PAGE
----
British Columbia

Volunteers remove industrial waste from popular off-roading beach in Richmond

For the fifth time in three years, volunteers have picked up waste illegally dumped at Triangle Beach.

'Please do not dump your stuff in my backyard,' says volunteer concerned about illegal dumping

Volunteers collected this pile of garbage from the Triangle Beach area in Richmond B.C., on Sunday. (Enzo Zanatta/CBC)

For the fifth time in three years, a team of volunteers has removed illegally dumped waste from a popular off-road site in Richmond, B.C.

Triangle Beach, off Number 6 Road, is a popular site for people to drive off-road vehicles through mud and sand.

It's also a popular place for the dumping of industrial waste like tiles, cement and cable.

David Clarke, who lives in North Vancouver, took his nephew driving at the site two-and-a-half years ago. The pair noticed all the waste and decided to do something about it.

David Clarke has been organizing a cleanup of the Triangle Beach area since 2017. (Enzo Zanatta/CBC)

Since 2017, Clarke has organized a cleanup through the Four Wheel Drive Association of B.C. on the last Sunday of every May and the first Sunday of September.

"The first year we couldn't get it all clean, it was that bad," he said.

He says the first year around 100 volunteers pulled out around 6,000 kilograms of waste.

This pile of cable was illegally dumped at the Triangle Beach off-road area. (Enzo Zanatta/CBC)

"It's been getting less and less, just because we have made such an impact and, even though the dumping is still happening, we're on top of it and we are making a huge difference in just getting this whole area clean," he said.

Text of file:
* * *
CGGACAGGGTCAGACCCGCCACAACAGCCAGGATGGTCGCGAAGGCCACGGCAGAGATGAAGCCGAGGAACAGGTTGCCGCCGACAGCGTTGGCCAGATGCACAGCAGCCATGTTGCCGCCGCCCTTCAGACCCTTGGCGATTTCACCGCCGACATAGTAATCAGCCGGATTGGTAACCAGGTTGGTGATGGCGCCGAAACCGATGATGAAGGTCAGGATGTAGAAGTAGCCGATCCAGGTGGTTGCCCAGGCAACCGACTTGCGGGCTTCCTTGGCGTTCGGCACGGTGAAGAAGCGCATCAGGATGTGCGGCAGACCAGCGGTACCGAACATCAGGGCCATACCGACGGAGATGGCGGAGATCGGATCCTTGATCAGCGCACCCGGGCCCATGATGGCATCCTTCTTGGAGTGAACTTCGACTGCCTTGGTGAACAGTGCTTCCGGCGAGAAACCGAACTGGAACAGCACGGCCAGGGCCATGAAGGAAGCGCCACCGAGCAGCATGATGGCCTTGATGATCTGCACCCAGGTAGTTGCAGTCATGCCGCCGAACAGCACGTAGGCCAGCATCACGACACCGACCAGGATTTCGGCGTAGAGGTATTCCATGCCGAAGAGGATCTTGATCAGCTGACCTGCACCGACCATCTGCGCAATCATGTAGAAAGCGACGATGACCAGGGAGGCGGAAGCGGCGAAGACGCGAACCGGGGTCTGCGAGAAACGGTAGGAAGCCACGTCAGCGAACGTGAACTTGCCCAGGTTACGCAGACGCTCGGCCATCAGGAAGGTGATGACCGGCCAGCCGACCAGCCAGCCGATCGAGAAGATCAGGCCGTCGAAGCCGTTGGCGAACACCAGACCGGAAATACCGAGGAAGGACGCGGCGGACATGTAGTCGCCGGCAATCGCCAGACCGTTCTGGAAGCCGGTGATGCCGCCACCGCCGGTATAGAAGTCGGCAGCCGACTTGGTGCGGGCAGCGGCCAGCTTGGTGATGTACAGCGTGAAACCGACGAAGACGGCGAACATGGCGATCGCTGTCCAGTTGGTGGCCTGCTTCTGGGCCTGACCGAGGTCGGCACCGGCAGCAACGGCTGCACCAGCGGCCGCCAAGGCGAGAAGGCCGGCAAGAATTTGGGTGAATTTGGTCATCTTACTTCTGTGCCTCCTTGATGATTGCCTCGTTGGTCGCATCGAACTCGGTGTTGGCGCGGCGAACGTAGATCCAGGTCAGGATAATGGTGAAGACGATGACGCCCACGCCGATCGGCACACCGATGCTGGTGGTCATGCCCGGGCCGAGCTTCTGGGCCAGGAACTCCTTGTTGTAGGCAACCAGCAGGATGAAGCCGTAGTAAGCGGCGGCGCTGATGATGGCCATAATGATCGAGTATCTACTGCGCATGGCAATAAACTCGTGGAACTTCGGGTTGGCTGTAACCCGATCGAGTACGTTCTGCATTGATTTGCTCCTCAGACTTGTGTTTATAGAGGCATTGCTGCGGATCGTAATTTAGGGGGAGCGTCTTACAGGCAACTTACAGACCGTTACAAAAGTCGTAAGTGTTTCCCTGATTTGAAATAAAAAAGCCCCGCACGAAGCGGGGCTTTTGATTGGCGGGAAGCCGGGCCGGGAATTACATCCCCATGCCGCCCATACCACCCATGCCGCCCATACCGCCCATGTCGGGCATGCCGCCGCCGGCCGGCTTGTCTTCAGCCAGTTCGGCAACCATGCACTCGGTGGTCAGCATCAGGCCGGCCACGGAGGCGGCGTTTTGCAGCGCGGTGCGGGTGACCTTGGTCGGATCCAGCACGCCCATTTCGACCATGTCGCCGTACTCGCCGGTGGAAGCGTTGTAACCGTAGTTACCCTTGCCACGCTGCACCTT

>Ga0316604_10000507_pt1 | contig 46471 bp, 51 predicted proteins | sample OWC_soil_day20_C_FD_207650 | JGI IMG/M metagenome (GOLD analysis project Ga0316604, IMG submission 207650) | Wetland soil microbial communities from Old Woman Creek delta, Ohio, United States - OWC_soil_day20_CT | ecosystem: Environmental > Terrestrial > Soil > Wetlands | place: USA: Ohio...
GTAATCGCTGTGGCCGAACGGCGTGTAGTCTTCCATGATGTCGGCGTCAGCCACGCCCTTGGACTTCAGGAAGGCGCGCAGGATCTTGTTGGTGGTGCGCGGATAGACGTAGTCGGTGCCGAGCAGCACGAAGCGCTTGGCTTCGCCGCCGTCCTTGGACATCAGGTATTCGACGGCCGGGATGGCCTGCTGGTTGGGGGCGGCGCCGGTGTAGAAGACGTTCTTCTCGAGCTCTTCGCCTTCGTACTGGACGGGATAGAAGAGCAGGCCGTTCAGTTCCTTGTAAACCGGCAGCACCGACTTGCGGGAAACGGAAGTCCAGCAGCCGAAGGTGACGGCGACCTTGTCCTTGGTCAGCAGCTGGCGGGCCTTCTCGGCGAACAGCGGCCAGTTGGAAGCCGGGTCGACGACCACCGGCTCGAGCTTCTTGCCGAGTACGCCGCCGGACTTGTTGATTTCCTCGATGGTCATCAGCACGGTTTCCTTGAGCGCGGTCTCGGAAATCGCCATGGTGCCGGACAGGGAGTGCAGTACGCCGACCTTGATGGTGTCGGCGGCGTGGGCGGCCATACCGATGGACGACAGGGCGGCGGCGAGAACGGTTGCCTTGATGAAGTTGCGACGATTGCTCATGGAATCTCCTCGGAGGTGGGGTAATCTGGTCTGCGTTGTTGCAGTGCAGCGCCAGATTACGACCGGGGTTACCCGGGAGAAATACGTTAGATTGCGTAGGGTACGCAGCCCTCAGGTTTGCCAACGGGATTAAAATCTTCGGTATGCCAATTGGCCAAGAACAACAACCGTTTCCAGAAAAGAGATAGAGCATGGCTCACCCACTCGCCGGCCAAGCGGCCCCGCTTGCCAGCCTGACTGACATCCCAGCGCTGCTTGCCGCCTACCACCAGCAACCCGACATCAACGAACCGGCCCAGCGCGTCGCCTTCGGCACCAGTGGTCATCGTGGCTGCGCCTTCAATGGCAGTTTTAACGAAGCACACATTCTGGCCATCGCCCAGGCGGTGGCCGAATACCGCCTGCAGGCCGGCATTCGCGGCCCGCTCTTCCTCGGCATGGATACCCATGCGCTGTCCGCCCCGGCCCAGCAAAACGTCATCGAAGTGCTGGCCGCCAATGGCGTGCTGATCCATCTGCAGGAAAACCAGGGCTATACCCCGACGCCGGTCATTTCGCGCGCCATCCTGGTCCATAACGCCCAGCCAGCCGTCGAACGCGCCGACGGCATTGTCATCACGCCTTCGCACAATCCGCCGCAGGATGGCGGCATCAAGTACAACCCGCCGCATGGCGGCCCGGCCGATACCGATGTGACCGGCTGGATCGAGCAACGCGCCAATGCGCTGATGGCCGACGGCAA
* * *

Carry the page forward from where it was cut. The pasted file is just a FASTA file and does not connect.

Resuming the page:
Illegal dumping is a problem across Metro Vancouver, with construction waste tossed illegally to avoid fees at dumps.

Richmond says illegal dumping is increasing in the city, costing taxpayers tens of thousands of dollars each year.

"Illegal dumping is harmful to our environment, unsightly and illegal," it says on its website.

The cleanup attracts about 100 volunteers and removes thousands of kilograms of waste. (Enzo Zanatta/CBC)

People can be fined $1000 for illegal dumping under Richmond's bylaws, which also require dumpers to remove the waste and restore the area.

The city also offers a $200 reward for residents if they report illegal dumping and it leads to a bylaw conviction.

'Do not dump'

Clarke's cleanup event of Triangle Beach was bolstered with volunteers from Telus, whose employees are encouraged to give their time through a program called Days of Giving.

Mary Ann Marsh was one of them. The Steveston resident says she'd like people to be more considerate about dealing with waste.

"Please do not dump your stuff in my backyard," she said.

It is illegal to dump waste on city lands in Richmond. (Enzo Zanatta/CBC)

With files from Enzo Zanatta.


To encourage thoughtful and respectful conversations, first and last names will appear with each submission to CBC/Radio-Canada's online communities (except in children and youth-oriented communities). Pseudonyms will no longer be permitted.

By submitting a comment, you accept that CBC has the right to reproduce and publish that comment in whole or in part, in any manner CBC chooses. Please note that CBC does not endorse the opinions expressed in comments. Comments on this story are moderated according to our Submission Guidelines. Comments are welcome while open. We reserve the right to close comments at any time.